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How Our Masks May Change Us

It takes centuries to make a culture, and to understand that culture, a person must study with diligence the deepest thought of the centuries that formed it. To destroy it might be a much easier task.
By George Hofmann

The first six verses of Psalm Ch. 13 read:

1  How long, O Lord? Will you forget me forever? How long will you hide your face from me? 2  How long must I bear pain in my soul, and have sorrow in my heart all day long? How long shall my enemy be exalted over me? 3  Consider and answer me, O Lord my God! Give light to my eyes, or I will sleep the sleep of death, 4  and my enemy will say, “I have prevailed”; my foes will rejoice because I am shaken. 5  But I trusted in your steadfast love; my heart shall rejoice in your salvation. 6  I will sing to the Lord, because he has dealt bountifully with me.

I’ve written positively about face masks as expressions of liberty and responsibility right here on Broad + Liberty. But they also hide something sinister.

I’ve long believed that we see God in each other as we walk by on city streets open and free. But now our faces are shielded with masks–sensible, necessary, but it causes faces too be blank. One looks just like the other. We know that behind our masks we feel safe, maybe, but ashamed, too, because we are not a people of fear. We are people who fight. People of purpose. We always have been.

 

Yet masked and tinged with the shame that we are a potential threat to each other, our eyes avert, and we each drift seemingly unnoticed. We reach a place where all we hold dear is left at home and hidden away. The face of God is not seen well in shadows, especially shadows we cast ourselves. Yet from shadows of the darkest night, wars, storms, pandemics, we emerge, reflected in the love of the faces upon which we gaze.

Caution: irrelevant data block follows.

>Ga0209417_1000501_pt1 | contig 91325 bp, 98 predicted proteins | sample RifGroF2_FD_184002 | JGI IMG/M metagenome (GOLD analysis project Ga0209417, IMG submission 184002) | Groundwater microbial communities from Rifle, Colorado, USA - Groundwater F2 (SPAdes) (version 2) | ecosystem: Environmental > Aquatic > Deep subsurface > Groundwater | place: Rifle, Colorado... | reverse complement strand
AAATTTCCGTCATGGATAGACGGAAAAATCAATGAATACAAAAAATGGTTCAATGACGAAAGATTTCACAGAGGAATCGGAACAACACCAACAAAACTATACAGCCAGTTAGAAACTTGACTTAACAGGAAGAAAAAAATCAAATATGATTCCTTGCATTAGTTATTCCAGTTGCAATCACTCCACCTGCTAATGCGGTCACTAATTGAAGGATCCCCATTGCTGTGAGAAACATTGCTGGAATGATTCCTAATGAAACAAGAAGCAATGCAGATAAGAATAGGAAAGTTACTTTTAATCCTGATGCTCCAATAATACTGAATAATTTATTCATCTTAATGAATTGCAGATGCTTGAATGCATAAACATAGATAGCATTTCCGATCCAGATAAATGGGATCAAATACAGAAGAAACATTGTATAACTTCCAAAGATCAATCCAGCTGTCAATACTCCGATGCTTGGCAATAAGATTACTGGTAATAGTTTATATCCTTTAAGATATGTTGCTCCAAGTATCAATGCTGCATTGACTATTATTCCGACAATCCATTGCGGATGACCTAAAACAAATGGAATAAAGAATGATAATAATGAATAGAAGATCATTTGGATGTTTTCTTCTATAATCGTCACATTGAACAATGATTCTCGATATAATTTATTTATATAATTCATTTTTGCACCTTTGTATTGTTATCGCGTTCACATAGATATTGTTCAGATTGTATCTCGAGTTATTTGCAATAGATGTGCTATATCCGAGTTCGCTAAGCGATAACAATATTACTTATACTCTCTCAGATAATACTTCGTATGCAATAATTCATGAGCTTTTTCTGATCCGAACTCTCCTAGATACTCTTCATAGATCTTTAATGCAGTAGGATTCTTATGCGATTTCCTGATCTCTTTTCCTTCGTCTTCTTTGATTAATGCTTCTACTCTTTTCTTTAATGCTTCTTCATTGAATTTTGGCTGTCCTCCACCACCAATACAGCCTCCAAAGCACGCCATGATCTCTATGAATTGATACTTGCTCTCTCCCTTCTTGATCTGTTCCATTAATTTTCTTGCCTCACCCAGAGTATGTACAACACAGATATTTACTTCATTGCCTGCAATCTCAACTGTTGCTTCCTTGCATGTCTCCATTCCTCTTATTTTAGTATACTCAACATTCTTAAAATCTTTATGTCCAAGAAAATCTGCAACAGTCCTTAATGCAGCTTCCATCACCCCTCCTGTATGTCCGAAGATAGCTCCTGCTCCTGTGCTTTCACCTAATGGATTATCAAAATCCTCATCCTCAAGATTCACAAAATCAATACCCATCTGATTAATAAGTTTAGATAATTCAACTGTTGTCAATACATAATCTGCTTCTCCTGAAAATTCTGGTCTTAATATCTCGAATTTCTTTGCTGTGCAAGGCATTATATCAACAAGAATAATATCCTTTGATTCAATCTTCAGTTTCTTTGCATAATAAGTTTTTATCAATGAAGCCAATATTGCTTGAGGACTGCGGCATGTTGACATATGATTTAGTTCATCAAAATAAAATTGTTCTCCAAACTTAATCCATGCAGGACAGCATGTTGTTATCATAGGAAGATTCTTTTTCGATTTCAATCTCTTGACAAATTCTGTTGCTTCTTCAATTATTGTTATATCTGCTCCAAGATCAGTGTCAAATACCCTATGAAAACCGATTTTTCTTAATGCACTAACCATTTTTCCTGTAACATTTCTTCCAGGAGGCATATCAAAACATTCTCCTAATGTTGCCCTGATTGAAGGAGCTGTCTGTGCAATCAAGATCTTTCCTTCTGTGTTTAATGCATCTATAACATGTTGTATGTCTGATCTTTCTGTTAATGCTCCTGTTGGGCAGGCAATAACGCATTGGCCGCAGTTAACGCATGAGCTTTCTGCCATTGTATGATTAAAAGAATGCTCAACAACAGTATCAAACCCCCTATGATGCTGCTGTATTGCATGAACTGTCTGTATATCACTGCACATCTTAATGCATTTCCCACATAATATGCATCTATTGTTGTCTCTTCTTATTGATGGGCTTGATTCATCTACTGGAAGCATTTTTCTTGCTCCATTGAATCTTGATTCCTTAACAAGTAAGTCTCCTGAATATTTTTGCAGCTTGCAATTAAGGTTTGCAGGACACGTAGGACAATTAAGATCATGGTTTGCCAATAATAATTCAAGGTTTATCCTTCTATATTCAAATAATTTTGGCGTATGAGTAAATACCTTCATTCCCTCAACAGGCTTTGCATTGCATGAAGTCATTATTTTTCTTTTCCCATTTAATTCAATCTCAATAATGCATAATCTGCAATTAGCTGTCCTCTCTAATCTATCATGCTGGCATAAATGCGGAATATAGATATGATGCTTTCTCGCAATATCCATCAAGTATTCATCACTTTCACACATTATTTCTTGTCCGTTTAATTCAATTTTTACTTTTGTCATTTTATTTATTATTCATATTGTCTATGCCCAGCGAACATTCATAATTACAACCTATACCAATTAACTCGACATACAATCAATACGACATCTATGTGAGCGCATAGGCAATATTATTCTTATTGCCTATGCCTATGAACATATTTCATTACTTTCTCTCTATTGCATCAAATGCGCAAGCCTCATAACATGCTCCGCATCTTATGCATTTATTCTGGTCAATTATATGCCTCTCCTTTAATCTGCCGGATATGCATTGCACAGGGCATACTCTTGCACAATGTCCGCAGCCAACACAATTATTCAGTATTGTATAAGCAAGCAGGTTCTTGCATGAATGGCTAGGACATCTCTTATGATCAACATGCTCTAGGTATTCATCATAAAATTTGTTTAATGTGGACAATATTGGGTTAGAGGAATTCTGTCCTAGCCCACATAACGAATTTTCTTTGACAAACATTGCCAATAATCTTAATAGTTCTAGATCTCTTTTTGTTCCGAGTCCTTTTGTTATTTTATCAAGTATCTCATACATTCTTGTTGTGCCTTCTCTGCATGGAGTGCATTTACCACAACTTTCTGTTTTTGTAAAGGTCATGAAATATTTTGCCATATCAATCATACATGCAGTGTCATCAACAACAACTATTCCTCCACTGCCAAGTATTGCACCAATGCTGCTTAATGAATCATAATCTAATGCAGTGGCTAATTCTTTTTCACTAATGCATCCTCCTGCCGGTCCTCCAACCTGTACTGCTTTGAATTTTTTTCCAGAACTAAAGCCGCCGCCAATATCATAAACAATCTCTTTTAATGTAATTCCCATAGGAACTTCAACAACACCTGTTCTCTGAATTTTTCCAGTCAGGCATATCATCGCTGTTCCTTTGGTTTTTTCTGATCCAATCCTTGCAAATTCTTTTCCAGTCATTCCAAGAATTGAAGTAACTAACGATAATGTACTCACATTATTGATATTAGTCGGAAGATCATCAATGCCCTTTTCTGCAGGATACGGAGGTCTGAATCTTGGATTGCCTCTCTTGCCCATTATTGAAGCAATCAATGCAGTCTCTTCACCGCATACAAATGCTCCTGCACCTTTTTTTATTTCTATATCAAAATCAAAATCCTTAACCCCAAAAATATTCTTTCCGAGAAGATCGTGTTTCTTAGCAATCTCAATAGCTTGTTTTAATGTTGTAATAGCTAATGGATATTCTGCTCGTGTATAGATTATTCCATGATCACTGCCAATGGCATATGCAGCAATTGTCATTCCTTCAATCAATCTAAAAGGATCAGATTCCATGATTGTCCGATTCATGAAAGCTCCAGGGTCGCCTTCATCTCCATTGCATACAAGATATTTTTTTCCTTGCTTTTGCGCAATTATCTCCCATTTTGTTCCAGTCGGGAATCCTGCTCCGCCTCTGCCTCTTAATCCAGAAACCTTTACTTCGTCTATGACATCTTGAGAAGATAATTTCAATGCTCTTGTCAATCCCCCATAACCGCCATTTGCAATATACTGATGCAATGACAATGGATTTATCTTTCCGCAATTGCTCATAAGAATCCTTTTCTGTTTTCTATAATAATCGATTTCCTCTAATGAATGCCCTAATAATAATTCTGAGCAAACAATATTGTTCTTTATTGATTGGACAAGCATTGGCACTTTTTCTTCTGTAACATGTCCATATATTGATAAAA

But right now faces are hidden, and in these shadows our souls sleep and death becomes the focus. Death is the result. We are godless as we refuse each embrace and lost without the signposts of eye contact and smiles.

We will outlive the biological threats. The disease that infects our culture, however, may leave more lasting damage

Promise awakens us as we see a path out of the shadows. A vaccine may finally lower our masks, but we must then remember to turn toward the light instead of shielding our eyes, for we have been asleep for a long time. A sleep so long that it has grown devoid of promise, except that of powers taken, rules handed down, families separated by decree. That is the loss we must overcome when we look to the light unmasked, as we awaken from the sleep of the dead, as we dare to make positive promises and keep them. With confidence in our community. Open. In love.

It’s been a year wearing these masks. In this year, covered like criminals, not only the face of God has been shielded. A moment ascendant has risen in the cover of darkness to proclaim that before we masked up we were all wrong. Ideas that gave us human rights and material wealth have been twisted into enemies. Enemies now slain by marauders holding the weight of conformity and bludgeoning the very civilization that gave birth to the science that will defeat this virus and the faith that makes defeating it at all worth it very much.